At the risk of offending a grief stricken media, intent on canonizing the recently departed Senator Edward M. Kennedy (a necessary step for gaining entrance into the pantheon of liberal establishment idols), I direct attention to excerpts from a letter, which offer a glimpse into the Senator's vexed state of mind during his final days.

Judging from the letter's content, one could surmise that it was not of primary concern to "Ted" Kennedy that an airport, a library, or even a piece of legislation be named after him.  His final plea for absolution included the all important, preemptive clause: "I know that I have been an imperfect human being, but with the help of my faith I have tried to right my path."

This poignant missive suggests that what Kennedy cared about the most - at least in his last days - was that he would receive an honest appraisal before God of his tireless efforts as a public servant. And what better person for him to entrust with a litany of the many worthy and penitential deeds he performed in this role than the presumed mediator between the late Senator and the Almighty, the Bishop of Rome.

"I want you to know Your Holiness that in my nearly 50 years of elective office, I have done my best to..." is rendered the somewhat audacious soliloquy. A narrow variation of the colloquial I'll have you know, by which Kennedy recapitulates a laundry list of accomplishments, implying that the latter should serve as commensurate atonement for his life of debauchery, and perhaps even yield a standing ovation upon arrival at what we now know was his eternal home of preference. After all, isn't that what the Christian life is all about: making sure our good deeds outweigh our shortcomings?

Sadly, it is unlikely that Kennedy understood the full implications of such an approach. An offering of one's good deeds by proxy, as settlement before the Almighty, represents a rather bold appeal to His justice, which no human being could countenance, rather than his mercy, which we are all sorely in perennial need of. 

In light of the fact that we have all led a less than exemplary life in God's sight, and that there is not a great deal of merit to be found in the partaking of one's share in the universal bane of imperfection, there is infinitely far more advantage in recognizing that only one person is indeed perfect and sinless, and thus eminently qualified to stand between us perfectly wretched beings, and the ensuing, fully justified wrath of a most holy God: His son.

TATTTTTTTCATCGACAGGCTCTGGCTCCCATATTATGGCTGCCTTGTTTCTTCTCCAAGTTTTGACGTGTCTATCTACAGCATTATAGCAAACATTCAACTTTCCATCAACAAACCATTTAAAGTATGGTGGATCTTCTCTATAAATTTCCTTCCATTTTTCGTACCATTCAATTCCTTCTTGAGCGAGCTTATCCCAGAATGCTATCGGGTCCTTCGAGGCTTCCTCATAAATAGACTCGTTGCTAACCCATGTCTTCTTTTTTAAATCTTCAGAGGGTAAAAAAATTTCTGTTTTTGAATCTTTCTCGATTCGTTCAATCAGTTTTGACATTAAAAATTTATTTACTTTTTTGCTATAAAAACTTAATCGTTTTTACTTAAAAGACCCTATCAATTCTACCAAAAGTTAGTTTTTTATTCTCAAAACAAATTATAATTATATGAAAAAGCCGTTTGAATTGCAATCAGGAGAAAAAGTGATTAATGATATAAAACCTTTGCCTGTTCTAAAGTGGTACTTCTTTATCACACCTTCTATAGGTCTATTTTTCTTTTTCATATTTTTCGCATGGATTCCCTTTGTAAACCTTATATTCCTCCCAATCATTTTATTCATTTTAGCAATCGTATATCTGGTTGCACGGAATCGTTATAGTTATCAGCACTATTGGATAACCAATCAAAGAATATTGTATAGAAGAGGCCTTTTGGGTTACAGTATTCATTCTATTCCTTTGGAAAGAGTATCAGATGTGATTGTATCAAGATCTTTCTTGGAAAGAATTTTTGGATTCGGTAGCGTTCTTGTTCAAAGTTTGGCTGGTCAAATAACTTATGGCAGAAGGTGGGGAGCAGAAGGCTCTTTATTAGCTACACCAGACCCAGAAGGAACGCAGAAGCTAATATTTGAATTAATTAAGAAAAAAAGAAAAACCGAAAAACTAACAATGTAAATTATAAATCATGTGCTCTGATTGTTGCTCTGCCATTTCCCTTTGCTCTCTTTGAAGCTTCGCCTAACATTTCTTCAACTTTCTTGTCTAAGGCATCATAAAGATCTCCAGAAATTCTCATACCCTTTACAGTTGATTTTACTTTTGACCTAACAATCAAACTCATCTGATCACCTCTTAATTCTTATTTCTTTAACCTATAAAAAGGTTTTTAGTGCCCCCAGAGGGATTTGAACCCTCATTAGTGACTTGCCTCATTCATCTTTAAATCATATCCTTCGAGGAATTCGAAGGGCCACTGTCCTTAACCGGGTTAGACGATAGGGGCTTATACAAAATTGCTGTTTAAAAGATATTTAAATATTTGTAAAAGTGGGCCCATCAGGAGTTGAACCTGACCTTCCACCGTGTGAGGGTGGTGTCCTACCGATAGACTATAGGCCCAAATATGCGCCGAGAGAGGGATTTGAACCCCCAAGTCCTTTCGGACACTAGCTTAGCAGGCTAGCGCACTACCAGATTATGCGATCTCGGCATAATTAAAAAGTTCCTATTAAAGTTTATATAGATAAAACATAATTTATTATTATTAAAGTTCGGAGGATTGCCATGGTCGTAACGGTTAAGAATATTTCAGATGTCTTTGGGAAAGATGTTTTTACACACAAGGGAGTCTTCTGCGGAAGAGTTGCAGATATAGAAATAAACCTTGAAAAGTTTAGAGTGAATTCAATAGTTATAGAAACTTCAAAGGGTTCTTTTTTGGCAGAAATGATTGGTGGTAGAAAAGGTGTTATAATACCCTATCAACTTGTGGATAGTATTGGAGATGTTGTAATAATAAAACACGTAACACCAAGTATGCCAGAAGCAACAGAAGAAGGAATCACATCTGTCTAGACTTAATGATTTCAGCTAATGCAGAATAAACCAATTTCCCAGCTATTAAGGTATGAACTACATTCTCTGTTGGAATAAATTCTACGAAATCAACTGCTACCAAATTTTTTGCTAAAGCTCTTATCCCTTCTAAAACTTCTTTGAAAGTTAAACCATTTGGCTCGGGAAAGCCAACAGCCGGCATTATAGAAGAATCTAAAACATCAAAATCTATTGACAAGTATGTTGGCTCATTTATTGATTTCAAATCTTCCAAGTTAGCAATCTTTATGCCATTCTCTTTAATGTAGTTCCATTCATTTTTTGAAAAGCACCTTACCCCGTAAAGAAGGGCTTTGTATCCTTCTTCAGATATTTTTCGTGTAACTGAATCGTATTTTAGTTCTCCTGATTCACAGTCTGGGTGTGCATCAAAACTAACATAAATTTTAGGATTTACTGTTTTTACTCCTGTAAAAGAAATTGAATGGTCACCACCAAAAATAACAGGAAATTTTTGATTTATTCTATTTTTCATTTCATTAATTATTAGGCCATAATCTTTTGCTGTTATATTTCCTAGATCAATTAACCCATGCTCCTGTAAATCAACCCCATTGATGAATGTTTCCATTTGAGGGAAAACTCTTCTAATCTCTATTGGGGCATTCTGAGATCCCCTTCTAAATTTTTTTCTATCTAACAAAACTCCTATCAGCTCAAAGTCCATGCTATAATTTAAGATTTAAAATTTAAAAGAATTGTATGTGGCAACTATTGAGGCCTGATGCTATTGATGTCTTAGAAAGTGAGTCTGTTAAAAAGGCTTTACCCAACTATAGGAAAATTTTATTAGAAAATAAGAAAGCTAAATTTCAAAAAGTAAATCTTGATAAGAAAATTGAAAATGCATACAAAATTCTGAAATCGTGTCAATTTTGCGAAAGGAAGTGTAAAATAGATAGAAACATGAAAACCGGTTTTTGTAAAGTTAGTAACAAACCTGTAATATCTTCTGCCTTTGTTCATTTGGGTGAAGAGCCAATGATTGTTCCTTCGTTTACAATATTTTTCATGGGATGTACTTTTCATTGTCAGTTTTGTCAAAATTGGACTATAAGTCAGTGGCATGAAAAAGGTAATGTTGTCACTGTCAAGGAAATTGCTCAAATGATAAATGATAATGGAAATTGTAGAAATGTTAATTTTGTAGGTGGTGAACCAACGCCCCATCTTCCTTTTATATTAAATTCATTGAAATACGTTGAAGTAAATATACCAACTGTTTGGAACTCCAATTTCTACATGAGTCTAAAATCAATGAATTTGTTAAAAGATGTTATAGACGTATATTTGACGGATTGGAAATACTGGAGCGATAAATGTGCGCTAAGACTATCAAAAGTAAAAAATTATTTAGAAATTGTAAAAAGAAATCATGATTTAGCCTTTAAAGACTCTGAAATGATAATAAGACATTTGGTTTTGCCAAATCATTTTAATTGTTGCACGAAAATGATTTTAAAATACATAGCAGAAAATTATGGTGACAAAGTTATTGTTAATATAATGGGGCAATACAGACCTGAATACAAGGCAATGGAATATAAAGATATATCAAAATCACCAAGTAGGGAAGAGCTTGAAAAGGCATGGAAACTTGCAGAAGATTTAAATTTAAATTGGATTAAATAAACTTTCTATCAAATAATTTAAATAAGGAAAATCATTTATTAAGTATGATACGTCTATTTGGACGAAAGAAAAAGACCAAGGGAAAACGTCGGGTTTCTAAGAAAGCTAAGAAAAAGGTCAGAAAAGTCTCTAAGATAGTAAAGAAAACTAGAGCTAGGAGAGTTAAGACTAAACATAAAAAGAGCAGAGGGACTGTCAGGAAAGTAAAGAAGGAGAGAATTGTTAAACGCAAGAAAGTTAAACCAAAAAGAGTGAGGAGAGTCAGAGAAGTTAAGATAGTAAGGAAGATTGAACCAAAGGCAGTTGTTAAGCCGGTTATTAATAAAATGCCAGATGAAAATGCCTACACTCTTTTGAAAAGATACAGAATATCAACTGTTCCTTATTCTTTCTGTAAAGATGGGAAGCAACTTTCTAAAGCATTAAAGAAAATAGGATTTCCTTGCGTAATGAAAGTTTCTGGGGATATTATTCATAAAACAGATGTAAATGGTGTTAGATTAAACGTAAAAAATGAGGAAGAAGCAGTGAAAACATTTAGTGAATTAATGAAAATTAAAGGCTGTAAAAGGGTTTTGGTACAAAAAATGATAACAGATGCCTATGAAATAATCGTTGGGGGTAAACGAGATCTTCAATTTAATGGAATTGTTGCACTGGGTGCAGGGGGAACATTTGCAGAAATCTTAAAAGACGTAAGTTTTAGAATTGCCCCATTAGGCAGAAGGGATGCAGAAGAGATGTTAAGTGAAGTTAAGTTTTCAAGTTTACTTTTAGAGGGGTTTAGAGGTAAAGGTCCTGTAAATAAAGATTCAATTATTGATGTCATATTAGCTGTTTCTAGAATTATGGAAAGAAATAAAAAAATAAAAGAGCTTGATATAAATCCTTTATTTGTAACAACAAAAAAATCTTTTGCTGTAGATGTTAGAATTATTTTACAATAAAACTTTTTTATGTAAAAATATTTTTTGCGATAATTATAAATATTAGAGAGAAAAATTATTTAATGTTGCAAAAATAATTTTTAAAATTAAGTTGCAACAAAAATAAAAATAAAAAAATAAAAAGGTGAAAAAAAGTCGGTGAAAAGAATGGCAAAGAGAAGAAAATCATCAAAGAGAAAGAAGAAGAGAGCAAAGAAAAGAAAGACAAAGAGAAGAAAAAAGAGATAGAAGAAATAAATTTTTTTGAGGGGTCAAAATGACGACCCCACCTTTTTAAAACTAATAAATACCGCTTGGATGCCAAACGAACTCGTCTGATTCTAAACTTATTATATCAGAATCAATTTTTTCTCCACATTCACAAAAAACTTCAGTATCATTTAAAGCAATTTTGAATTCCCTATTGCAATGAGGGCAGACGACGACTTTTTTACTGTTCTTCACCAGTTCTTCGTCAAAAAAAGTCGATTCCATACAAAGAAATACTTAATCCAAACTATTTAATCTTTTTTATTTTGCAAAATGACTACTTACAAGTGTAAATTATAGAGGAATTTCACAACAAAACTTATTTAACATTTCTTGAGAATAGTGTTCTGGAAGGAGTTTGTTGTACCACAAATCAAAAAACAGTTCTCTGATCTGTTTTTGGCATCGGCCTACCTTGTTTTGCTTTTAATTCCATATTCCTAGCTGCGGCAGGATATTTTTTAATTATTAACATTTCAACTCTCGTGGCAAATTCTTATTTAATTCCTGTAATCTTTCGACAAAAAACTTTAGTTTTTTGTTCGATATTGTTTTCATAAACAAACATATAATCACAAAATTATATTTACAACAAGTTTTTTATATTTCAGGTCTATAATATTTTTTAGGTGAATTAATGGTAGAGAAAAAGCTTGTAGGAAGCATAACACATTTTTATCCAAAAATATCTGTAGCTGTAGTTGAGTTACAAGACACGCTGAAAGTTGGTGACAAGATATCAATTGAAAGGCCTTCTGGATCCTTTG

Moreover, when we assume that our own performance will reap God's clemency, we summarily reject the substitutionary death of his own Son on our behalf; God's one and only means that can sufficiently satisfy His justice and give way to His mercy.

A parade of our own achievements constitutes a supreme insult to God's offer of grace. For it is "by grace, through faith we have been saved, not by works" to paraphrase the words of the Apostle Paul, a close friend of the very first Pope.

Tragically, Kennedy's cathartic testimony revealed a gross omission of this central tenet of the faith to which he publicly avowed a sparse yet earnest fidelity. Tragic because, as far as the letter's excerpts indicate, it was with this impoverished understanding -- endemic in today's religious circles -- that he was ushered into the presence of the one to whom we all have to someday give account.

If Kennedy really believed that his faith alone could provide what he needed for entrance into the heavenly realms, then why burden the Pontiff  with an inventory of all of the good works he performed during his unusually extended tenure as a public servant?

Despite a Papal seal of approval of Kennedy's vain attempts to pull himself by his own bootstraps, so to speak, it is solely through the acceptance of the only one who did lead a perfect life in full accord and fulfillment of God's law, and then died on our behalf, that the canceling of a justified verdict of death against us is effected.

Kennedy's principal misunderstanding in this regard, despite his claim that he "never failed to believe and respect the fundamental teachings of [his] faith", lies in the notion that good works are of supreme importance to the Almighty, and a good deposit for a future entrance into heaven. This misunderstanding was compounded by the fact that Kennedy also believed he could repair ("right my path") his innate sinful nature by the strength of his own will. The hope is that upon meeting with his maker, he did not seek to salvage any reward from either misconception.

Only God knows where Ted Kennedy will spend eternity. But to entreat -- nay demand -- that God judge us by our own merit is in effect to decline his more than sufficient provision which grants complete absolution for our sins. If Kennedy's first instinct when asking the Pope to intercede for him was to catalog his personal accomplishments, it's safe to say he was ill prepared to face the final judge of all.

God is not impressed by our service, nor can it earn us entrance into heaven; not according to the scriptures that Kennedy claimed to believe in, and with which, as a Catholic, he should have been better acquainted. One simply may not ask God to weigh our good works against our indiscretions. But we are more than qualified to fall in our faces before him and receive the mercy he has already promised, if we are willing to accept it.